Wednesday, 30 May 2012

'Uglies' by Scott Westerfeld

The second book I read for the Goodreads challenge was 'Uglies' by Scott Westerfeld. It is the first book in  a trilogy (Uglies, Pretties, Specials), though there is a fourth book set in the same world but it is a different city and protagonist (Extras). I've read all four this year, so I shall be reviewing them all over time.

I had heard a lot about this book before I read it. It was one that I saw repeatedly mentioned across the interwebs, especially in recommendations for dystopian books. I've been really enjoying dystopian lately, so I thought it was time to read 'Uglies'.

What's it about?
It is set in a world which has been destroyed by the human race, and has had to rebuild society. It is place where every one is 'ugly' until they reach the age of sixteen.  The Uglies are ordinary human faces, but when they turn sixteeen everyone undergoes a transformation into a 'Pretty'. The operation is to make everyone equal in terms of looks, and it makes everyone 'bubbly'. Once 'Pretty' the teenagers are allowed to cross the bridge and move into New Pretty Town, where they're only purpose it have a good time.

The protagonist in 'Uglies' is a fifteen year old girl called Tally. Tally can't wait to be Pretty and join her friends in New Pretty Town. However Tally meets a new friend, Shay, who doesn't want to be Pretty, and would rather risk the world outside their town. Shay longs to join the mysterious Smokies in The Smoke, which are a group of Uglies who refused to turn pretty. The authorities fear the Smokies, so when Shay runs away, Tally learns that not all is as it seems, and there is a not very pretty side to being Pretty. She is given an ultimatum by the authorities who are desperate to find Shay and the Smokies - find Shay and hand her to the authorities, or never turn Pretty.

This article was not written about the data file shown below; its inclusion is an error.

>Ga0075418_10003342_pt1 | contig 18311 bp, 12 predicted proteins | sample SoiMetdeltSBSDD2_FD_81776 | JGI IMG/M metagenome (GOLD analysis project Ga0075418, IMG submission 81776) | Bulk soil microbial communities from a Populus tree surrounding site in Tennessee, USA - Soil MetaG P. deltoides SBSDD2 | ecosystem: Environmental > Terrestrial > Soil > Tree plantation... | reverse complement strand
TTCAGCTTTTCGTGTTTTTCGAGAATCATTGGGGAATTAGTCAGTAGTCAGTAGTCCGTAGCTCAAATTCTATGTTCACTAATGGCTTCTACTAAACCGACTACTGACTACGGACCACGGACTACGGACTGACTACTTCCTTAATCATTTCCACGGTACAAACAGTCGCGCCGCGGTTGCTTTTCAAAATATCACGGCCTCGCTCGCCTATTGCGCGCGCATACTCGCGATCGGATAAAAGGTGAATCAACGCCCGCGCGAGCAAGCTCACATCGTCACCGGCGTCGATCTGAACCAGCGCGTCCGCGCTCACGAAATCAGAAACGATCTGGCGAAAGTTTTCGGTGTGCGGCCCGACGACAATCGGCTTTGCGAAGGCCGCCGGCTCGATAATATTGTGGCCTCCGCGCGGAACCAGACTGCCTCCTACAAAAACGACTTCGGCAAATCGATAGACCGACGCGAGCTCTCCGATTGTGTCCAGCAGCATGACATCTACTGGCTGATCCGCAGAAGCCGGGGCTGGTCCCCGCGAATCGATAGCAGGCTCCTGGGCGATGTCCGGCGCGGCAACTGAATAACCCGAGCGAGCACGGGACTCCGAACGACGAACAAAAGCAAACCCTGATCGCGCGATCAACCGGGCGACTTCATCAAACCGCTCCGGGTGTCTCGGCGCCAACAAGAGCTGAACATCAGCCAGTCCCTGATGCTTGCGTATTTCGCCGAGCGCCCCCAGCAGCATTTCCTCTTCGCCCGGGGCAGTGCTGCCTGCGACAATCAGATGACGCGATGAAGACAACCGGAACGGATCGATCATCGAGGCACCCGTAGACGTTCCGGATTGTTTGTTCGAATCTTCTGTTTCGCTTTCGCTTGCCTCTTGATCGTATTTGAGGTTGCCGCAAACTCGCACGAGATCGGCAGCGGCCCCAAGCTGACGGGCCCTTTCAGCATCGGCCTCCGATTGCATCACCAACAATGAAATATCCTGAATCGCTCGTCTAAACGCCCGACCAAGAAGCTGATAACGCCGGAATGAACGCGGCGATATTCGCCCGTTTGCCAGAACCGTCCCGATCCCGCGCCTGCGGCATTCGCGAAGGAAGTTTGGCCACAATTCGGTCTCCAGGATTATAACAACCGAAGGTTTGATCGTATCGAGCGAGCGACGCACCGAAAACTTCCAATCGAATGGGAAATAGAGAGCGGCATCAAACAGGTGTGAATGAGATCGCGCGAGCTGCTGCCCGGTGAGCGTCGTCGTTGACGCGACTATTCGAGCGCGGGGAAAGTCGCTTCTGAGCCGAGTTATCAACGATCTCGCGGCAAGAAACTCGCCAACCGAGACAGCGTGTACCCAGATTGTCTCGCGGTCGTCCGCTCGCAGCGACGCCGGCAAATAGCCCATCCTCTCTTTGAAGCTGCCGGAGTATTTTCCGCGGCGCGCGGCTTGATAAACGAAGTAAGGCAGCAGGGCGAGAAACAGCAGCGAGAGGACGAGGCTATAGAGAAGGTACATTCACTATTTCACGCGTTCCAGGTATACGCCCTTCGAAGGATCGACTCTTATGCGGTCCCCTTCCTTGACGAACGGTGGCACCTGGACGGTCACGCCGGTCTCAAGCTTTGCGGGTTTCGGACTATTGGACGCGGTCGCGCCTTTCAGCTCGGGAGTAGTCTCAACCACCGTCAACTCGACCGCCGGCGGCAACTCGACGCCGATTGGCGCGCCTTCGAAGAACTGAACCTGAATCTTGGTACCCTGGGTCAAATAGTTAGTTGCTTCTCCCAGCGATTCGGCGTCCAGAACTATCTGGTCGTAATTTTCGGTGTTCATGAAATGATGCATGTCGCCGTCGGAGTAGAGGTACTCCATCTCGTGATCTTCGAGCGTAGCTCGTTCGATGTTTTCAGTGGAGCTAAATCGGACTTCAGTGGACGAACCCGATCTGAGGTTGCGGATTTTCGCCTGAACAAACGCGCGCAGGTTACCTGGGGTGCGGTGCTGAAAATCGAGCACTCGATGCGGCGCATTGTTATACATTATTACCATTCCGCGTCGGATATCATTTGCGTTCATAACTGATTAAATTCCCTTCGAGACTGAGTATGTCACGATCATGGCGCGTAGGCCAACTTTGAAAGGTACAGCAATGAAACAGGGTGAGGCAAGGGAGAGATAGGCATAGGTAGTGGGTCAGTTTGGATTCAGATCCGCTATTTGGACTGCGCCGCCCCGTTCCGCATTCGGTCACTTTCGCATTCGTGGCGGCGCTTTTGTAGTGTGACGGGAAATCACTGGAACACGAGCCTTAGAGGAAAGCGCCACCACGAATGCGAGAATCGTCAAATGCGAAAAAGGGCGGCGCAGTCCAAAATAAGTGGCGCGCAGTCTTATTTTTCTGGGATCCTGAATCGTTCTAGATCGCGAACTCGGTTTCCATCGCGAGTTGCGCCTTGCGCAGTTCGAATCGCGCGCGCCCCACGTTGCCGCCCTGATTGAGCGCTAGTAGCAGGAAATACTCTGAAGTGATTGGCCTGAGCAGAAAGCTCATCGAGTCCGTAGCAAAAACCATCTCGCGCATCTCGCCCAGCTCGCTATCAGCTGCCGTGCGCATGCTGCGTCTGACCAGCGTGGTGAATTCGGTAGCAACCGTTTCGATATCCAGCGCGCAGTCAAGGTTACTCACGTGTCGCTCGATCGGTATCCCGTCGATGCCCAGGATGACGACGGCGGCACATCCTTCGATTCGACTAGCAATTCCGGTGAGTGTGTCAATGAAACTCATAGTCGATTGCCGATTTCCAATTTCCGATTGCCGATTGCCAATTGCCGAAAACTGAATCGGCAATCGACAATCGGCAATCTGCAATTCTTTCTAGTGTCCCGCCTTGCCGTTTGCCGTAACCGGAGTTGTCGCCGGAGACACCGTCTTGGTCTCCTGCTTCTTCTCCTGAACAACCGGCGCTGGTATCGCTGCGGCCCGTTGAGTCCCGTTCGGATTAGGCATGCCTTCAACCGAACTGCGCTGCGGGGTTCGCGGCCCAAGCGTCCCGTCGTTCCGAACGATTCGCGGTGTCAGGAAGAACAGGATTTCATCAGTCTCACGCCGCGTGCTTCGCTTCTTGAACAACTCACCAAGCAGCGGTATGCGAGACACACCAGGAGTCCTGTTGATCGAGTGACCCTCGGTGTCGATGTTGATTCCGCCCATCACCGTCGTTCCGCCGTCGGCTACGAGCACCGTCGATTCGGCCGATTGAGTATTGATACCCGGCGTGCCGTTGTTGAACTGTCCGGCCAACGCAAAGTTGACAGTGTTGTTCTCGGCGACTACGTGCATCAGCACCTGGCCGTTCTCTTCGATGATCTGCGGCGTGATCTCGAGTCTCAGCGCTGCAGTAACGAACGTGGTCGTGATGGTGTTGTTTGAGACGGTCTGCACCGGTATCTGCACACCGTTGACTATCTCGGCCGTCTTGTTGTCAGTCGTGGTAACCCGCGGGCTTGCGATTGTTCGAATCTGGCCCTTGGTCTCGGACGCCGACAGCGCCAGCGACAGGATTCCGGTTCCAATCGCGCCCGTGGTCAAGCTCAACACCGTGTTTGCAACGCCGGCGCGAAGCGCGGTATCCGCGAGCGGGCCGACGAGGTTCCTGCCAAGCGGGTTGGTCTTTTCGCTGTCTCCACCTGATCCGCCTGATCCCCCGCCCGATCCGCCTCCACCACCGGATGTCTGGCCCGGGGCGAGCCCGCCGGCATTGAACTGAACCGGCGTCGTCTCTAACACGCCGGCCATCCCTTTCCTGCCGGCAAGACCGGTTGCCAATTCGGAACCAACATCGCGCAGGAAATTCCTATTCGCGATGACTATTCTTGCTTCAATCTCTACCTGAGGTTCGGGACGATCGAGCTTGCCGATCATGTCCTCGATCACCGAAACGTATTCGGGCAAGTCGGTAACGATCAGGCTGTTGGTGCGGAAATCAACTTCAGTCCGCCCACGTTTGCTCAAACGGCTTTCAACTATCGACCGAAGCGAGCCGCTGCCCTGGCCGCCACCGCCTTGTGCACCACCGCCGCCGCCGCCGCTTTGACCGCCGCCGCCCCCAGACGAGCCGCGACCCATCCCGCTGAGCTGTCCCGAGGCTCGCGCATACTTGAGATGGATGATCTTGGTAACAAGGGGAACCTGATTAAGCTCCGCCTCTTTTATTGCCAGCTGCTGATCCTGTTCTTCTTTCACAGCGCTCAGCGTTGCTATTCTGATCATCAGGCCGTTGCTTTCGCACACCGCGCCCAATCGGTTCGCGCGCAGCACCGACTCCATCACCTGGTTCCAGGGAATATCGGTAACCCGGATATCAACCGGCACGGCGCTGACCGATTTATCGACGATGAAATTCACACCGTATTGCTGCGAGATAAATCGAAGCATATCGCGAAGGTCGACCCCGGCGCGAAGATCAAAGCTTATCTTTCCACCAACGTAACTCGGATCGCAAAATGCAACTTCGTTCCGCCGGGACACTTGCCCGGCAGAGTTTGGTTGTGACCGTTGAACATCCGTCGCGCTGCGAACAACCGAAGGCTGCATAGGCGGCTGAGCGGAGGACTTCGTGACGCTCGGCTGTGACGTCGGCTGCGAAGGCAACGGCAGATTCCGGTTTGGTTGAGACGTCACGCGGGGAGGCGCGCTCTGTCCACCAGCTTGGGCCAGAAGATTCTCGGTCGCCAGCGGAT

What did I think of it?
I found this book to be a very addictive read. I was hooked from page one and I read the book in one sitting, which at 425 pages of large font, doesn't take too long.  The writing style is not high brow literature- unusual words and detailed descriptions aren't commonplace in this novel- but it is written in a fluent and easy to read style. The plot is well thought out, and believable, which is I think is important in a dystopian novel, as often the main dystopian plot device can be a little too science fiction, and difficult to fully believe. The technology in this book wasn't too hard to swallow and the explanation of how the world fell into it's current state was interesting and logical.  The characters are fairly well developed and Westerfeld weaves the plot together very well.

I really enjoyed the concept of this book, and the idea of brainwashing people into a certain view of what is pretty was interesting. At one point in the book Tally meets a character who hasn't had the operation and she is disgusted by his ugliness - he's only 40! She is also revolted when she sees a magazine from our current time, and the the models in it do not meet her idea of pretty. A funny thought when in today's society, they are what is considered 'pretty'. She is also very surprised when she realises that looks are hereditary- she notices a son looks like his father. It seems so crazy to not know that, but in this world, the characters are are completely brainwashed from birth into believing being Pretty is everything. Westerfeld gives a great insight into a world which allows Pretty to be valued over personality and skills. It acts almost like a warning to society, to remember that Pretty is not everything, in a world where the idea that Pretty is best is constantly reinforced by glossy magazines, television and film. This book also raises the questions- how much control should those in power have? How much should you question the world around you? Should so few be allowed to make decisions for so many?

I found with this book that although I did like Tally as a main character in this book (not so much in the later books- more on those in a separate post), and I did care about her fate, and the fate of the other major characters,  it wasn't so much the characters that kept me reading. It was more learning about the world they live in, and unravelling the conspiracies that hooked me.


Goodreads Reading Challenge
This book is number 2 out of 50

1 comment:

  1. I love reading and haven't read a book for a while but really like the sound of this one :)

    Tanesha x